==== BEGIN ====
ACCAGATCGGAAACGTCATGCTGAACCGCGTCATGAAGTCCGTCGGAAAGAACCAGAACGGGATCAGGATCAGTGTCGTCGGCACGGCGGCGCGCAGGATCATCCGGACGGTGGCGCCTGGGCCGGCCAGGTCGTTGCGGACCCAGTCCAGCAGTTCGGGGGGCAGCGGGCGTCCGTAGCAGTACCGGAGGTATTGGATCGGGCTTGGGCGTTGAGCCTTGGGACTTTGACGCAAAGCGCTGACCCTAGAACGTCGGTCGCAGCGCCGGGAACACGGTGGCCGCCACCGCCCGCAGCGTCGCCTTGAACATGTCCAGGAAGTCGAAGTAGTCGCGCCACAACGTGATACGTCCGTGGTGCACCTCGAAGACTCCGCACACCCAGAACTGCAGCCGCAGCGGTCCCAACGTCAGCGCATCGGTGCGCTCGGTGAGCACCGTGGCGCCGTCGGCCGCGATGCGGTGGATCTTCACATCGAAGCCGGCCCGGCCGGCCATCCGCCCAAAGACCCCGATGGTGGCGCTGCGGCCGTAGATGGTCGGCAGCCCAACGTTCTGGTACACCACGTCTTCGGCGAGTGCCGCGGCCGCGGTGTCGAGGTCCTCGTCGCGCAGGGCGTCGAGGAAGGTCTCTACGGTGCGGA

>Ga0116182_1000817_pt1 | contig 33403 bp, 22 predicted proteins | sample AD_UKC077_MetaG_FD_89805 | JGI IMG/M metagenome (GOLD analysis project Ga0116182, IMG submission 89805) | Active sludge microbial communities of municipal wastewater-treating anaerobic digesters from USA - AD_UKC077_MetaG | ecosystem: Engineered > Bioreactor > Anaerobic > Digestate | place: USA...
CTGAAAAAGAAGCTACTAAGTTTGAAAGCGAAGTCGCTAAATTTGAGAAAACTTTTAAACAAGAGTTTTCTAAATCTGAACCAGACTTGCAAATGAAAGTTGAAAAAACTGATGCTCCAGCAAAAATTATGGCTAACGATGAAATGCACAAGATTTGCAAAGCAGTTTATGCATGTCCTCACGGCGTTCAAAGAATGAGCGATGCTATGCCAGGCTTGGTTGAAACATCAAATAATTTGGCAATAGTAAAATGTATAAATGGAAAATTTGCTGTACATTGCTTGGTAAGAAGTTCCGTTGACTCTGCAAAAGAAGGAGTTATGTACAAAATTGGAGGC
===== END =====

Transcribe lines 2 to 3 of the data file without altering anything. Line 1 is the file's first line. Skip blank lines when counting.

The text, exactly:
>Ga0116182_1000817_pt1 | contig 33403 bp, 22 predicted proteins | sample AD_UKC077_MetaG_FD_89805 | JGI IMG/M metagenome (GOLD analysis project Ga0116182, IMG submission 89805) | Active sludge microbial communities of municipal wastewater-treating anaerobic digesters from USA - AD_UKC077_MetaG | ecosystem: Engineered > Bioreactor > Anaerobic > Digestate | place: USA...
CTGAAAAAGAAGCTACTAAGTTTGAAAGCGAAGTCGCTAAATTTGAGAAAACTTTTAAACAAGAGTTTTCTAAATCTGAACCAGACTTGCAAATGAAAGTTGAAAAAACTGATGCTCCAGCAAAAATTATGGCTAACGATGAAATGCACAAGATTTGCAAAGCAGTTTATGCATGTCCTCACGGCGTTCAAAGAATGAGCGATGCTATGCCAGGCTTGGTTGAAACATCAAATAATTTGGCAATAGTAAAATGTATAAATGGAAAATTTGCTGTACATTGCTTGGTAAGAAGTTCCGTTGACTCTGCAAAAGAAGGAGTTATGTACAAAATTGGAGGC